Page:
Thailand for Newbie’s | Thai Guide 2014

Posted on June 27, 2014Posted by Steve Williams

What’s So Great About Thailand? A few simple guidelines for first-timers.

Steve Williams | Co-Founder

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If you’re considering coming to Thailand for your first ever visit then there’s a few things you need to keep in mind. Knowing and remembering these will only help you to have a better trip and to fit in easily to your surroundings. These suggestions are based on my seven years of living in the Kingdom and are not ‘absolute’ but more of a guide.

Thailand is an awesome country. The people, the food, the climate (well, for most of the year!), markets, living. Everything here rocks, if you’re prepared to put up with the rough! Thailand is still a developing country and away from the larger cities and tourist enclaves, it is still a very poor place to be. Every single first-time visitor to Thailand, and indeed most parts of south east Asia need to understand a few simple rules before they start getting their arse in their hands about how ‘it’s not like that where I come from!’

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It’s very easy to arrive in Thailand for the first time expecting life to operate how you’re used to in your own country. Fact is, it doesn’t. Possibly the biggest difference that first-time travelers need to understand from the start is that time has very little, and in some case no, importance at all. Being from the ‘developed’ western world, this is a strange sensation as we’re used to living our lives by the hands of a clock. Remove this from our routines and it’s a strange sensation.

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It’s also virtually impossible to read signs, posters, menus, watch TV or listen to the radio. Another odd feeling as you’re basically removing something that we each take for granted every single day. You need to put your trust in to random strangers to be honest with you, trust your gut (pardon the pun!) when ordering food and live without TV for a while – shock, horror!

The weather plays a significant role in your day to day here in Thailand. There are two ‘seasons’ in south east Asia; hot and wet. Hot and dry. Hot and wet runs from June to November. Hot and dry from December to May. Possibly the best time to visit Thailand is December to January when the temperatures are cooler and the humidity is barely noticeable. During the hot and wet season it’s unusual for a rainy day, however storms can appear quickly leaving street under a couple of inches of water that usually disappears in an hour or so.

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The food in Thailand is amazing, plentiful, fresh and cheap. Stay away from the restaurant chains to really experience the best meals. Eat at the street carts and the smaller Thai family operated eateries. Here you’ll get excellent value for money with meals costing as low as 30 Thai Baht ($1). One good rule to remember when eating at markets or street stalls is if it’s a busy one, then the food is good. Also, try to eat at one with large numbers of Thai’s as this will mean the food’s good and it will enhance your experience of eating ‘Thai-style’. Don’t play Russian Roulette with your tummy by eating at a deserted stall where food may have been sat in the midday heat for hours!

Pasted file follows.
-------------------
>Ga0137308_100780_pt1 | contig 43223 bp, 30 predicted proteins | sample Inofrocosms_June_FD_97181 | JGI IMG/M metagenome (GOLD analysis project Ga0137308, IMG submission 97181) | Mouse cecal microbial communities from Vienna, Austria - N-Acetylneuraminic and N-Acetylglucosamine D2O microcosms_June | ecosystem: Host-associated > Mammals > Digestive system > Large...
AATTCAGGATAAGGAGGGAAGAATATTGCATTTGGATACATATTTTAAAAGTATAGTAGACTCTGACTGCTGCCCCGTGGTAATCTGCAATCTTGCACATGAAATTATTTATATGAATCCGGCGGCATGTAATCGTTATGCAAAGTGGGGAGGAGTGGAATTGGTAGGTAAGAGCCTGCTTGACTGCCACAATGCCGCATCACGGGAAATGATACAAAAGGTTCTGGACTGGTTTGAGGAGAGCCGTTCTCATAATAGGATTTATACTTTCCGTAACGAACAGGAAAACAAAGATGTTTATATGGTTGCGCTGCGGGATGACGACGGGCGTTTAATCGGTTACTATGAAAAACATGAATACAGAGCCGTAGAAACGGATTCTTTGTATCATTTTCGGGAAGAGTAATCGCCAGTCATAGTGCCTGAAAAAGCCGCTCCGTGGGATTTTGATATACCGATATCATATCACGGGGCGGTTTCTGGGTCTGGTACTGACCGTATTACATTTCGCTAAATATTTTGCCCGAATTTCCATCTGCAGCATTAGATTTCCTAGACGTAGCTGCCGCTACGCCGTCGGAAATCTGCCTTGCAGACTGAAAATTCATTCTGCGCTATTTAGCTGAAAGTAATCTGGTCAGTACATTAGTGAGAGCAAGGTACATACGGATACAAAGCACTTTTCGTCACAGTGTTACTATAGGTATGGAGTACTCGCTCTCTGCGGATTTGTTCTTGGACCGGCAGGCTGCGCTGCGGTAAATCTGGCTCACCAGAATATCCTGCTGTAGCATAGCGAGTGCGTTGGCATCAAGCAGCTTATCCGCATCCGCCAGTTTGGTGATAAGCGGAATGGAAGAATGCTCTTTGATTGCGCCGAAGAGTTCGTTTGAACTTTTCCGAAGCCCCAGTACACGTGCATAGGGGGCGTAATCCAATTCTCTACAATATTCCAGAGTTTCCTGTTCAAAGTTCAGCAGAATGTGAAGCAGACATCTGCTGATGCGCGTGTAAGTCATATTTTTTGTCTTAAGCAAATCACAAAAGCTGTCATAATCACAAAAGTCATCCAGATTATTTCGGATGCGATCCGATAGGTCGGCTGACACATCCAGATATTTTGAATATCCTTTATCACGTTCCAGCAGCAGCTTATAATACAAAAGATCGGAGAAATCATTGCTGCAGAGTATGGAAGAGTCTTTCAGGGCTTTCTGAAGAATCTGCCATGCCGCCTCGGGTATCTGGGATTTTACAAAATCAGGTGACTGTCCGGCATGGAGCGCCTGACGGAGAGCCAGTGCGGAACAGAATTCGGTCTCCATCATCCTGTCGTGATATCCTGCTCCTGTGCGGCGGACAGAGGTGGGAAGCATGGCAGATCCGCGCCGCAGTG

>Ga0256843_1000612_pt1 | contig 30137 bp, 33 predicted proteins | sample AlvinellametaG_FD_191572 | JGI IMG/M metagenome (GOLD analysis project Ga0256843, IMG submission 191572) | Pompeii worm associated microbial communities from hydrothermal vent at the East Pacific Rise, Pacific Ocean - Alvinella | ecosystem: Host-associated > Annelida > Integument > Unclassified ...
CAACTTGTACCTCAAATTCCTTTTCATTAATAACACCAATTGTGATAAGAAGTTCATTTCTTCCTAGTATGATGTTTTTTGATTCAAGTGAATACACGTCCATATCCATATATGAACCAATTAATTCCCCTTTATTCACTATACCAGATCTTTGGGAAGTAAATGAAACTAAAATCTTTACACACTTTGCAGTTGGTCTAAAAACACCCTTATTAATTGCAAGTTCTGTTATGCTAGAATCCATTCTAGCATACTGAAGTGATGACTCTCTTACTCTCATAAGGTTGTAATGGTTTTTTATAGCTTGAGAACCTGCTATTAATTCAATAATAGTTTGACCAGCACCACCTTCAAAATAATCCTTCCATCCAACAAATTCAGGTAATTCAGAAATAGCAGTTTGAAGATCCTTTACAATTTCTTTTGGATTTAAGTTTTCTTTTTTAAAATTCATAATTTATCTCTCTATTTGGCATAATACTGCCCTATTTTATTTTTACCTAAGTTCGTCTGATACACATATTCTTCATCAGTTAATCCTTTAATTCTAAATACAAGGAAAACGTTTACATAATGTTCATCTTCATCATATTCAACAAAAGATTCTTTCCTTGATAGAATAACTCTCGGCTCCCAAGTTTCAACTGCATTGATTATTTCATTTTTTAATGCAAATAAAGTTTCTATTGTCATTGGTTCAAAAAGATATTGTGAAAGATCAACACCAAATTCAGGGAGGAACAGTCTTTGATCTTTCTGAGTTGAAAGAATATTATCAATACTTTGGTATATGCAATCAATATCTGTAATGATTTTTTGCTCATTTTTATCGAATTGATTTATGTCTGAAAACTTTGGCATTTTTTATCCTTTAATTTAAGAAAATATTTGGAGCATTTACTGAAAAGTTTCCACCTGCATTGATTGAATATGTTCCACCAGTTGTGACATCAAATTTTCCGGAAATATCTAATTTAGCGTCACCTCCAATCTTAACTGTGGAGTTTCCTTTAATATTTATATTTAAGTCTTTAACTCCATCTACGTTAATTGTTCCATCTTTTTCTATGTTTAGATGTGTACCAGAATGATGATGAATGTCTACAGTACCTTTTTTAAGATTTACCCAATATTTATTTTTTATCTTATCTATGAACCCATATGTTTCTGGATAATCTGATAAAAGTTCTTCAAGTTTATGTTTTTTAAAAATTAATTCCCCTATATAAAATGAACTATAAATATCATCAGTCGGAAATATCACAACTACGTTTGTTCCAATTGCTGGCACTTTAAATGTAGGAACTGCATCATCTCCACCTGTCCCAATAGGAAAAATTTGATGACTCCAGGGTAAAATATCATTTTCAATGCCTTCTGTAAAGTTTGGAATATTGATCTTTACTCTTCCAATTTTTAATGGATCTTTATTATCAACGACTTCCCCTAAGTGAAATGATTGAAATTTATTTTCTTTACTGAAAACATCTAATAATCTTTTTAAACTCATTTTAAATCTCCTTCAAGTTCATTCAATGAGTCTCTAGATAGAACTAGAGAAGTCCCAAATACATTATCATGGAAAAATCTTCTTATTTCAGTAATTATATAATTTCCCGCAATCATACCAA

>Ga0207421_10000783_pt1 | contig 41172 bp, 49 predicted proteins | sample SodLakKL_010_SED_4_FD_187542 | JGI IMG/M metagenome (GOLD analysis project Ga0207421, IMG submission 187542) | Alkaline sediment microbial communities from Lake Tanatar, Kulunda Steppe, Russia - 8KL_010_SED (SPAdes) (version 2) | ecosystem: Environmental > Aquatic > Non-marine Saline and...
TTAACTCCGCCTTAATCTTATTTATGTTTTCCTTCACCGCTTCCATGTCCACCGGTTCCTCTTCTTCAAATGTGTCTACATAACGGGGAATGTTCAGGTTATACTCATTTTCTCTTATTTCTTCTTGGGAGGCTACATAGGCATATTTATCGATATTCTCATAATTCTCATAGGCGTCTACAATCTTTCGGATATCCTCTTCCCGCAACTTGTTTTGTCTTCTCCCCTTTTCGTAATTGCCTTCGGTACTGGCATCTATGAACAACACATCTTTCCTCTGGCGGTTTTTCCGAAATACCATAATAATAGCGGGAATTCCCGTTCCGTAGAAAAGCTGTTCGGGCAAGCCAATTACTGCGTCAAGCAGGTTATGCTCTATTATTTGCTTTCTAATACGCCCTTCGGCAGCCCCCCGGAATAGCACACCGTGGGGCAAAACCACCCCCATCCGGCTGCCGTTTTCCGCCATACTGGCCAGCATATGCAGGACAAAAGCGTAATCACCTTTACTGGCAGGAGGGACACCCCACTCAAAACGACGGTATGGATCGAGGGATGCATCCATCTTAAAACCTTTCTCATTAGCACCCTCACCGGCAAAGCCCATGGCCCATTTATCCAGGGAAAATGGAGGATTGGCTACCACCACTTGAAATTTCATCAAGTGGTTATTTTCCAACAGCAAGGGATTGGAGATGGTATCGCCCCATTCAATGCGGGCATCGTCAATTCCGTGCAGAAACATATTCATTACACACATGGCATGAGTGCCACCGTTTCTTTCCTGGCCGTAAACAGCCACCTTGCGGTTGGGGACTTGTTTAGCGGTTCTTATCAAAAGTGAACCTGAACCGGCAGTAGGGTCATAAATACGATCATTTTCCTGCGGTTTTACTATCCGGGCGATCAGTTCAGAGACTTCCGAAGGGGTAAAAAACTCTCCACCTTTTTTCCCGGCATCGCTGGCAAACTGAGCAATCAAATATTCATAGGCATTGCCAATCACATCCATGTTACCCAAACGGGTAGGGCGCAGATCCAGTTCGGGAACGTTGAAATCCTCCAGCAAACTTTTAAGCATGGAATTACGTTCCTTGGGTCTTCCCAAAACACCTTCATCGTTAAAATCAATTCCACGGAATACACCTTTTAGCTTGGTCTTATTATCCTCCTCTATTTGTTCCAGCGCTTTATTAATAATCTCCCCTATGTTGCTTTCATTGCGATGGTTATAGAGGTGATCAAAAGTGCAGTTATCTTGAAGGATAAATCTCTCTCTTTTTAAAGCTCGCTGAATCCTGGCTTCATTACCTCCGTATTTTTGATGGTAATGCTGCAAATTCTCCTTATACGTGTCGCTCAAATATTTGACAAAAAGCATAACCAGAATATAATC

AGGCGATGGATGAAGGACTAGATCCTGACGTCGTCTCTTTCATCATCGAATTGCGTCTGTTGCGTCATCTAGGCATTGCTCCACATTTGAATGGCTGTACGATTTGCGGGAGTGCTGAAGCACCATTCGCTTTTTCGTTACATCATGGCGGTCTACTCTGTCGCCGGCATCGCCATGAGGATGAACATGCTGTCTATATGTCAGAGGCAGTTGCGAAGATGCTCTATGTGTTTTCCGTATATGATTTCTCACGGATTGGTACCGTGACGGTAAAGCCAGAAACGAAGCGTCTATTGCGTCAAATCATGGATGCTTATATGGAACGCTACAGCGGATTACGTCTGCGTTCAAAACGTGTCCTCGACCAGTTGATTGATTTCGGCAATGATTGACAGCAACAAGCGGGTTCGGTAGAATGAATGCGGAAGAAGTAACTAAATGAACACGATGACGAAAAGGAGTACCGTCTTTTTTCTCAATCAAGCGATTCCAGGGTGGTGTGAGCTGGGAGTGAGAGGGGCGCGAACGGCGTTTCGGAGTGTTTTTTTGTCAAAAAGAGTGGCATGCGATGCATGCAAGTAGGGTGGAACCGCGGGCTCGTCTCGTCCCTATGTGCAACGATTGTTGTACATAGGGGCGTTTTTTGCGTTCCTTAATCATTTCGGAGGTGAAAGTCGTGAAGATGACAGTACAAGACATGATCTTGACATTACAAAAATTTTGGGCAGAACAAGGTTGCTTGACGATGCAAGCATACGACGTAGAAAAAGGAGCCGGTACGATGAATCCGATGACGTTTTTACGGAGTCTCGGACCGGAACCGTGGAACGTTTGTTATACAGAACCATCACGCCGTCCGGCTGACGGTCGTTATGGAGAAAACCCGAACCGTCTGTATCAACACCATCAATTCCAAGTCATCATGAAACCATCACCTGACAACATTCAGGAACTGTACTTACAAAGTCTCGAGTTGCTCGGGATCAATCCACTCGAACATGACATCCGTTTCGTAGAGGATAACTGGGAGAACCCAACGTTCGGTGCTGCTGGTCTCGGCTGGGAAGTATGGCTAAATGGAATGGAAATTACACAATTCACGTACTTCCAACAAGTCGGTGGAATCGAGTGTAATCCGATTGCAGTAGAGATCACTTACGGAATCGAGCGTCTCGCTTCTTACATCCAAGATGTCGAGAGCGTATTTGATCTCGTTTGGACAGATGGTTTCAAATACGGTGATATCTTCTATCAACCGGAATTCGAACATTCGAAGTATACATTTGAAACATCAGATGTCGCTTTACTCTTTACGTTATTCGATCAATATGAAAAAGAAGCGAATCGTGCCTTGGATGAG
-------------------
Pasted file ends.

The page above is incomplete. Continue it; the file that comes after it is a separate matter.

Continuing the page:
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Thai’s have an inbuilt inability to say “no”, particularly to tourists. Always bear this in mind when asking for something specific. If you’re arranging a pick-up by taxi, have a Plan B in mind, just in case the taxi doesn’t actually show up. Thai’s want tourists to feel welcome, safe and as though they’re experiencing the very best service available. Thai’s will almost always give you a beaming smile and want to chat with you. It’s easy to find a new best friend.

Do some research about the Thai people’s respect for their Royal Family. Thailand is the only remaining country on the planet where the ‘Lese Majeste’ law is in operation. Not knowing this, and making a foolish, uneducated comment at the wrong time and in the wrong place can cause you all sorts of unnecessary problems. Fact is, the Thai people love their Royal family so be warned.


Learn a little bit of the language. You’ll find that by saying even a few words or phrases in Thai will get you far more respect and assistance from a local. There are a few Thai phrases that you simply must learn such as greetings, thank you, what is your name and perhaps how to order a cold beer! Knowing these simple phrases will really help you to have a far better time throughout your stay.

The ‘Wai’ is also a very important of Thailand’s traditions and respect culture. Learn it. It’s a very simple way to show respect and it is appreciated. The easiest way to do this correctly is to clasp your hands together in front of your face in a prayer style. Then lower your face to your hand until the tips of your finger are touching the bridge of your nose whilst keeping your elbows tucked in to your sides. This isn’t the only way to Wai so a little research and the Thai’s will love you from the start!

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All in all, Thailand is a very safe, interesting, fun and awesome country to travel in and around. Thai people are almost always extremely friendly, welcoming and helpful. The above suggestions, if followed, will only enhance your time in Thailand and lave you wanting more. There are many other differences between Thailand and your home country, but find them out when you’re here. Just remember to enter the Kingdom of Thailand with an open mind, a smile on your face and be ready to ‘Wai’!

It really is ‘Amazing Thailand’.


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